Fanfare

What Chopin was to the piano, Bach was to the organ. The many sides of the composer can be seen in the many genres that his organ works inhabit, from the more modest, but no less impressive, chorale preludes to the grandiose preludes and figures and the mighty C-Minor Passacaglia. David Hamilton, playing on the organ at Canongate Kirk in Edinburgh, Scotland, has chosen a very fine cross section of the organ works to display not only the many sides of the composer, but also the many capabilities of the chosen instrument as well. He is a very fine advocate for this music. The smaller works are played simply, but not without emotion.

Hamilton’s tempos are spot-on, and the tender way he shapes the lines- sometimes ornamenting them slightly- gives one the impression of hearing the pieces for the first time. The Passacaglia, in particular, is well paced. The constant flowing of its theme is never compromised, nor compromising in its relentlessness, but rather gains in grandeur as the piece unfolds. The Pièce d’Orgue is perhaps the best performance on the entire chordal section, where the dissonances are somewhat startling. Hamilton gives just enough weight and time for the dissonances to be made palpable before moving on effectively to the concluding section, which is reminiscent of the opening in spirit and figuration. The ending is once again simple and unadorned, but heartfelt. The Toccata’s prelude is given the effect of real improvisation, so unfettered and free is it in its movement. It is at times playful, at times serious. This leads to the more dramatic and potent Adagio. It is never so slow as to lose its momentum, yet never so quick as to make it sound frivolous. The fugue that ends the work begins it in a slightly introverted manner-something that works particularly well here, as it allows the organist to build up to the immense climax at the end.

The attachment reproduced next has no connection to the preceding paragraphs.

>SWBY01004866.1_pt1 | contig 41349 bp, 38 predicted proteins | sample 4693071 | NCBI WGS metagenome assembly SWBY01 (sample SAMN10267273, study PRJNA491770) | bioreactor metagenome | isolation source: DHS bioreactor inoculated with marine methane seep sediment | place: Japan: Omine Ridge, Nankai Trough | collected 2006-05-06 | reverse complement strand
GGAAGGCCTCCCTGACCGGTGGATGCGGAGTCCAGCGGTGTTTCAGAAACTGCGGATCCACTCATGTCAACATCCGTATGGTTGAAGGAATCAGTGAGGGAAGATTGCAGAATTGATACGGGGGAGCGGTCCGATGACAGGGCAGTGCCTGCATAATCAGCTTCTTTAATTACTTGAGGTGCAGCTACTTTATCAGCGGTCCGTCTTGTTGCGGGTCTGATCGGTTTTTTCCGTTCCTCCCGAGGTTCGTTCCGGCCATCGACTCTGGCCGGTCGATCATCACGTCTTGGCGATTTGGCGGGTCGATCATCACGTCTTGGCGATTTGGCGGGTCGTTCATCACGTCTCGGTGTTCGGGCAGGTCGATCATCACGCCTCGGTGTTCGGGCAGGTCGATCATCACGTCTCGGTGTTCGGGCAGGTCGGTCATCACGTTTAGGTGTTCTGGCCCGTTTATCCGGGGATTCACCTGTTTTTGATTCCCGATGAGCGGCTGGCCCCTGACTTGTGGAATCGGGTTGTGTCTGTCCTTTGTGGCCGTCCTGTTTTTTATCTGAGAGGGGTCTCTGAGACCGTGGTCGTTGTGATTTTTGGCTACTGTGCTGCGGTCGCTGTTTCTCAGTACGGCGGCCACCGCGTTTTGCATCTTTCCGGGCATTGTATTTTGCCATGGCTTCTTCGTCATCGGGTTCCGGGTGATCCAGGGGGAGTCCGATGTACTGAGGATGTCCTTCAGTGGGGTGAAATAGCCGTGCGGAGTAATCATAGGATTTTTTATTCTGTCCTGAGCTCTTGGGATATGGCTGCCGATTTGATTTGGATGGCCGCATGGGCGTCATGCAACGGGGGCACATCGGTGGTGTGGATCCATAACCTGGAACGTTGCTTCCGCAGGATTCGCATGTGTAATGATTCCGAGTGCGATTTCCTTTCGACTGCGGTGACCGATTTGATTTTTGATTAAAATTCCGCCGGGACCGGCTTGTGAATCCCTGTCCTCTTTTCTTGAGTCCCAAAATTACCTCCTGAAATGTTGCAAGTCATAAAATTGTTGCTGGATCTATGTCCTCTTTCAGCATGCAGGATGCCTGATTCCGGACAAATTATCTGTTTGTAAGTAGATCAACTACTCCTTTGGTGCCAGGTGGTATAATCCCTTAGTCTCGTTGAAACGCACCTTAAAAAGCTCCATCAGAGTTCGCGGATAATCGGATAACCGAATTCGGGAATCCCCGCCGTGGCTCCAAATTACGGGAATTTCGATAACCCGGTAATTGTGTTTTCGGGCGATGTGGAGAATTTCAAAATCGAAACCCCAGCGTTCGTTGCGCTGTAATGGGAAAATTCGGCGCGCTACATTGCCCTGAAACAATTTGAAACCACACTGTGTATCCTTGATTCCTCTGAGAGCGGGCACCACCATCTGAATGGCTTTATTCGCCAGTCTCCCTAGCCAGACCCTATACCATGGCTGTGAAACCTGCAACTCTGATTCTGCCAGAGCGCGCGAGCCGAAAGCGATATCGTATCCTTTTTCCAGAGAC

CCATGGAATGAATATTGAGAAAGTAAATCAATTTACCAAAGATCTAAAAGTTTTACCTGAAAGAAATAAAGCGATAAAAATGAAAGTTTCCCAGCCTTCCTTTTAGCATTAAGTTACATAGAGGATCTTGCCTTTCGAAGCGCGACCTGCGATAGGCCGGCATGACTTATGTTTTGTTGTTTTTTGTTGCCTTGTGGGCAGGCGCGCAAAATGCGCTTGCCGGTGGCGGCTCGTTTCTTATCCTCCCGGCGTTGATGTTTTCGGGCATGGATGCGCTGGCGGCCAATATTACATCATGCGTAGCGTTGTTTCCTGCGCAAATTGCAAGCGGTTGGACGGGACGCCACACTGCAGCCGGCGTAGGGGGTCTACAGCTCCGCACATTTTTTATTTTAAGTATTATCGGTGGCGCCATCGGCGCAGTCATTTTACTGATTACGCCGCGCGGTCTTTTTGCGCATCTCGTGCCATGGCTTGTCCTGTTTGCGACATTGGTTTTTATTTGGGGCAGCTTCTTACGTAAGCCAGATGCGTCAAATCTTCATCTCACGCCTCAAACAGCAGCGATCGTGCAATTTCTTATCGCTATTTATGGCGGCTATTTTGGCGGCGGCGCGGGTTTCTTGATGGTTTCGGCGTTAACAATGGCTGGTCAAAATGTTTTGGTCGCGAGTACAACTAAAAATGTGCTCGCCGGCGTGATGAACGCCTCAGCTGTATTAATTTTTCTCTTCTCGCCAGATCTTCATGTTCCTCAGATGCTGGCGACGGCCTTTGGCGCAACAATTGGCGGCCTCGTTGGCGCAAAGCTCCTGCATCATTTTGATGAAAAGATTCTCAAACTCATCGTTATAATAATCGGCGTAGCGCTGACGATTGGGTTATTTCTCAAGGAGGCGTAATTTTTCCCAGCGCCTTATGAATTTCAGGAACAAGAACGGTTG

The so-called “St Anne” Prelude and Fugue ends the recital. It is given a grand reading, with enough lift and breath to characterize its many facets. All in all, Hamilton proves to be a very fine guide, one who highlights the intricacies of these works, often illuminating them in new ways. For a truly enjoyable experience of some great Bach organ works, this recording is as wonderful for novices as for experts.

—Scott Noriega